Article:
Rhythm Of Fear: No Remakes, Just Revives

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The crossover thrash scene has been on a hot streak in recent years, consistently producing bands who are doing what they love by bringing the genres that got them into heavy music together. One of the bands that perfectly encapsulates just how much fun that sounds like is RHYTHM OF FEAR. Perfectly hitting that sweet spot between aggression and riffs that fill you with energy, they represent the music history of Florida.

On their second-full length release, titled Fatal Horizons, RHYTHM OF FEAR pays homage to the bands that were so influential on their own tastes but do it in a way that breathes new life into this classic sound. Its combination of classic 80s horror/metal artwork and making thrash the star of the show, gives Fatal Horizons the feeling of a record you could find in a box whilst digging through some hidden gems of this genre’s golden era. Vocalist Jay Santiago says that the slight shift in direction compared to their previous projects was an extension of who the band are as individuals.

“I wouldn’t say that we necessarily were like, yay, we’re going to go more thrashy with this record, I think that’s just the natural progression on what we do. It just kind of came out naturally, rather than, like, forced, and that’s kind of what I liked about this record is I don’t think we were really forcing anything to begin with. I think we’ve kind of fell into our own sound. And that’s just what’s more comfortable to us.”

Fatal Horizons doesn’t just pay its respects to the bands that RHYTHM OF FEAR grew up on, it emulates what they did best and gives it a new lease of life. Most impressive is that it never feels like thrash karaoke night but like music from a band that was also embedded in those scenes.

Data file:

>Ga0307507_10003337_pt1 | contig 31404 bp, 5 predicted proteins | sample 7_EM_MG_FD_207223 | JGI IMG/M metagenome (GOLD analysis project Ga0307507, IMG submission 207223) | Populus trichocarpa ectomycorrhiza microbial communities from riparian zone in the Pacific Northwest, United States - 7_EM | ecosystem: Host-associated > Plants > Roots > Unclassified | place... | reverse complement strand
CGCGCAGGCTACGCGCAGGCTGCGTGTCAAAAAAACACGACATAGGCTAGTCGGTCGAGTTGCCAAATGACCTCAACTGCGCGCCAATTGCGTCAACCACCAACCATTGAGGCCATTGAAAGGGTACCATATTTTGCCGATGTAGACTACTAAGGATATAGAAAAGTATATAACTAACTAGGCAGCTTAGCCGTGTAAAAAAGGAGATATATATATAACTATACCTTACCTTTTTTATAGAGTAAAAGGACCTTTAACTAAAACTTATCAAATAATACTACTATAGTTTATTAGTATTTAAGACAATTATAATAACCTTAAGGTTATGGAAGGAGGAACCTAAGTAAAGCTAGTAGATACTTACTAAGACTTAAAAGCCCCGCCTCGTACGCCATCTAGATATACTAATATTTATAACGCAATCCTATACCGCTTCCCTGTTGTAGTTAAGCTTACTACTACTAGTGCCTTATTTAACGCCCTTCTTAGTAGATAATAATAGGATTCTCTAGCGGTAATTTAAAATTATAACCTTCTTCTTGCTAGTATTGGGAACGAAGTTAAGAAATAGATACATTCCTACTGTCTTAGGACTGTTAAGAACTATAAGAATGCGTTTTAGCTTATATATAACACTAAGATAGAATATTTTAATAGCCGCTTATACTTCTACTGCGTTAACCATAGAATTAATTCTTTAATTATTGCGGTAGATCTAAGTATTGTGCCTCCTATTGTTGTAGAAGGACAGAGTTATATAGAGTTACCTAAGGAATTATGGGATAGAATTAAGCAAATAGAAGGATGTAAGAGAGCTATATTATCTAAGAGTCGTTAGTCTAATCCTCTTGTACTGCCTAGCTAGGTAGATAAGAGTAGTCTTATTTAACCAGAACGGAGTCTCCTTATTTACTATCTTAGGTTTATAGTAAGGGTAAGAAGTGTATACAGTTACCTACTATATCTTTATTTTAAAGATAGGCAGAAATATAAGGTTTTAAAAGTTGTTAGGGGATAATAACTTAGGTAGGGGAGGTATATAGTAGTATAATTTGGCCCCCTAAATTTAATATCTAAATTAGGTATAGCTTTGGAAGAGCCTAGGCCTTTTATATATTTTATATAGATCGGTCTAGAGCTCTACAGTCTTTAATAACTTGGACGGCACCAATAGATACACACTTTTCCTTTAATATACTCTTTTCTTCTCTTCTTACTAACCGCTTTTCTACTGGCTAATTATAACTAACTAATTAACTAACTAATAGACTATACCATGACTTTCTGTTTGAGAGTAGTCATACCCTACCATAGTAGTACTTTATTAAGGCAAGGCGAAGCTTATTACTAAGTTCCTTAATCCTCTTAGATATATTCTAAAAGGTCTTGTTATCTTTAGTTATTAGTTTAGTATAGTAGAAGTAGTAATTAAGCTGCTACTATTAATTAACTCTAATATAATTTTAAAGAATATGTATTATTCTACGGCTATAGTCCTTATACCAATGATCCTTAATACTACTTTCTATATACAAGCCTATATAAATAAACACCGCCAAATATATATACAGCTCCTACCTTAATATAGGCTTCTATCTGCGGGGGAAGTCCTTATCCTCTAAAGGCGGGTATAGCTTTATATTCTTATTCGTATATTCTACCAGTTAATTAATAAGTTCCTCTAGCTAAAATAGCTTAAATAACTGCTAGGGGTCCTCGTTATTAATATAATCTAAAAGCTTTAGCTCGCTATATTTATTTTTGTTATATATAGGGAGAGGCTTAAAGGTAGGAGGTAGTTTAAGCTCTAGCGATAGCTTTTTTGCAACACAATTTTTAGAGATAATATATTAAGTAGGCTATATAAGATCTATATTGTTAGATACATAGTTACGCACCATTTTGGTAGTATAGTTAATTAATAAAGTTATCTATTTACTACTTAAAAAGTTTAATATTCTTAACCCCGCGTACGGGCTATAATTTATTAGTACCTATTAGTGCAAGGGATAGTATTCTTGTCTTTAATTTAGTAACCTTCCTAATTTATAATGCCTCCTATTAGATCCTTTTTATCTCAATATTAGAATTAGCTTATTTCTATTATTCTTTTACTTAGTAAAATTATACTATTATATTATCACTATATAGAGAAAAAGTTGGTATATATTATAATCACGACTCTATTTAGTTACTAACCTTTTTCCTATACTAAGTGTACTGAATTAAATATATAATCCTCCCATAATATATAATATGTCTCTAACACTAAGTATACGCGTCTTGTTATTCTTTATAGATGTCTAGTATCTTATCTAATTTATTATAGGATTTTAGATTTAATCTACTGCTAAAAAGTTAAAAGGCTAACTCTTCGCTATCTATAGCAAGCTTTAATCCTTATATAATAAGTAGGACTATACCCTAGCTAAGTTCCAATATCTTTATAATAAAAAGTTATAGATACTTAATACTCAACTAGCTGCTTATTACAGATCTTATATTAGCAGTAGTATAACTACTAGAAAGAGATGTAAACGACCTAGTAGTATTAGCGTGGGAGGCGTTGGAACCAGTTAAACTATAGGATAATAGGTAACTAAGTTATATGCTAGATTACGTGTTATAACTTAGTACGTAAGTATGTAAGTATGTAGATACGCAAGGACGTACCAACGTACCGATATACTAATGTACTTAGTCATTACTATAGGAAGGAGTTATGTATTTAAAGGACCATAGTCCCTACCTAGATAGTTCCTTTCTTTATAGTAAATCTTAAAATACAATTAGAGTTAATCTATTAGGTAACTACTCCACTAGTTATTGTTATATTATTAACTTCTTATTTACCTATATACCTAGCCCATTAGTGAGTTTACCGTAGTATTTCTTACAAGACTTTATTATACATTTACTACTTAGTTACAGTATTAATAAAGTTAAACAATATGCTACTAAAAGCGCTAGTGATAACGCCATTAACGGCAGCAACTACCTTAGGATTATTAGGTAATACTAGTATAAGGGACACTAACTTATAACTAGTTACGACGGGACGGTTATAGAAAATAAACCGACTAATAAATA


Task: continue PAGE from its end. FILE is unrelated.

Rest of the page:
The band’s thrash pedigree is no joke either, they know their SANCTUARY from their SACRIFICE. They lovingly refer to three particular bands as “the trinity”, made up of Chicago’s CYCLONE TEMPLE, Seattle’s FORCED ENTRY and the UK’s SLAMMER. “Everybody knows the Big Four and that’s always going to be like an influence of ours, but we tried to try to dig a little bit deeper, and try to find bands that were probably just as good, if not better. Some of them really didn’t make it as far as like the Big Four, you know, but to us, they should have been, you know, at the same like level,” Jay says. “I just urge everybody to dig a little bit deeper, and, you know, find inspiration in not just what’s, you know, in front of your face, but you know, dig.”

Just one glance at Fatal Horizon’s artwork and it’s clear to see that 80s horror is another big creative influence. Blurring the lines between real-world nightmares and those found in movies and the pages of a book, the album is covered in dark corridors and gore. From the creepy interludes that break up the thrash tracks, echoing the METALLICA/Lovecraft synergy, to a track based on Clive Barker’s Hellraiser.

Elsewhere on the record, the lyrical content takes on far more grounded horrors like on the track Parasomniac which deals with Exploding Head Syndrome or EHS, something Jay Santiago has been living with for the last ten or so years. “The drummer and myself, we experienced exploding head syndrome. It’s kind of like, when you’re on the verge of falling asleep, you hear a loud like sound, it could be like the sound of a laser just like a loud crash of some sort. That jolts you awake and keeps you from sleeping. So we both deal with that,” he explains. “And then our drummer deals with what’s called Alice In Wonderland syndrome, where sometimes things appear bigger or smaller. There’s just a bunch of different anomalies and things like that. But that’s pretty much you know, what the song was about, Just the sleeping disorders that we kind of deal with on a daily basis. Insomnia is another big one.”

Whilst Fatal Horizons might be conjuring up an 80s horror movie in your mind, it’s biggest strength is how much fun the record is and that’s because of the energy put into it by the band. By diving further into thrashy seas, it captures the fist-raising and head-banging momentum whilst never losing it’s self-awareness. Crucially, unlike a lot of the 80s horror that it draws from, this is no remake with a fresh coat of paint.

“We just try to keep it interesting and not necessarily do what’s popular, but more just be genuine to ourselves. We do what we like and what we as a band actually like enjoy listening to.”

Fatal Horizons is out now via MNRK Heavy.

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The post Rhythm Of Fear: No Remakes, Just Revives appeared first on Distorted Sound Magazine.

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